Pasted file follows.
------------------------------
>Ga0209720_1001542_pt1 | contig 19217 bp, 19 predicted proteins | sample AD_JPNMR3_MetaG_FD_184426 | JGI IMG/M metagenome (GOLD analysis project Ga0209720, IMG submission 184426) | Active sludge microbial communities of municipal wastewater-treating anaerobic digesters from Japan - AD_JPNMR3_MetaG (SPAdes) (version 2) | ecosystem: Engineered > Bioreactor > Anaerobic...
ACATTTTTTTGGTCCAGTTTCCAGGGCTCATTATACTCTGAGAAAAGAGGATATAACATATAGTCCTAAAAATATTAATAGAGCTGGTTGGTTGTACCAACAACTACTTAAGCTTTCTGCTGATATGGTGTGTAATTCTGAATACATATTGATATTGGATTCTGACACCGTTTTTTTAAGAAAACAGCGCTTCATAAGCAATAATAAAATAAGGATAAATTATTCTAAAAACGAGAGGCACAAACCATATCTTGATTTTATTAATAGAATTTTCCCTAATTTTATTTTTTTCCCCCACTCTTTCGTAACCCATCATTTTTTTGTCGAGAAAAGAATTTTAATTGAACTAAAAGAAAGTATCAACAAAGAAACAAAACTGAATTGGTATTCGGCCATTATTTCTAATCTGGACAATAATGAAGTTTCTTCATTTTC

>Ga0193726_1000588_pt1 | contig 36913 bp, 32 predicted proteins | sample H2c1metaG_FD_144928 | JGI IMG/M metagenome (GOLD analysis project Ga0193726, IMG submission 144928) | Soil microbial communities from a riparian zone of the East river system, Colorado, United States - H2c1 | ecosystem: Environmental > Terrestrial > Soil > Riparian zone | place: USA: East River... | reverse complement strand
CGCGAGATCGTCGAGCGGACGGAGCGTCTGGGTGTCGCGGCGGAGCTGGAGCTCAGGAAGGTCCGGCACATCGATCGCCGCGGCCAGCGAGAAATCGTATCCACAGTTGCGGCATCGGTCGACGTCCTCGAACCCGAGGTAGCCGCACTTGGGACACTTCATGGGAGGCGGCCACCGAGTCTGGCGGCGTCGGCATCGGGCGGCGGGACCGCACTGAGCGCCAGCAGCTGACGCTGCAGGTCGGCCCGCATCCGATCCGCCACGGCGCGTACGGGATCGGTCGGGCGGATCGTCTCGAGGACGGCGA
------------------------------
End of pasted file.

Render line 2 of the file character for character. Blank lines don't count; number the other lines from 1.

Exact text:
ACATTTTTTTGGTCCAGTTTCCAGGGCTCATTATACTCTGAGAAAAGAGGATATAACATATAGTCCTAAAAATATTAATAGAGCTGGTTGGTTGTACCAACAACTACTTAAGCTTTCTGCTGATATGGTGTGTAATTCTGAATACATATTGATATTGGATTCTGACACCGTTTTTTTAAGAAAACAGCGCTTCATAAGCAATAATAAAATAAGGATAAATTATTCTAAAAACGAGAGGCACAAACCATATCTTGATTTTATTAATAGAATTTTCCCTAATTTTATTTTTTTCCCCCACTCTTTCGTAACCCATCATTTTTTTGTCGAGAAAAGAATTTTAATTGAACTAAAAGAAAGTATCAACAAAGAAACAAAACTGAATTGGTATTCGGCCATTATTTCTAATCTGGACAATAATGAAGTTTCTTCATTTTC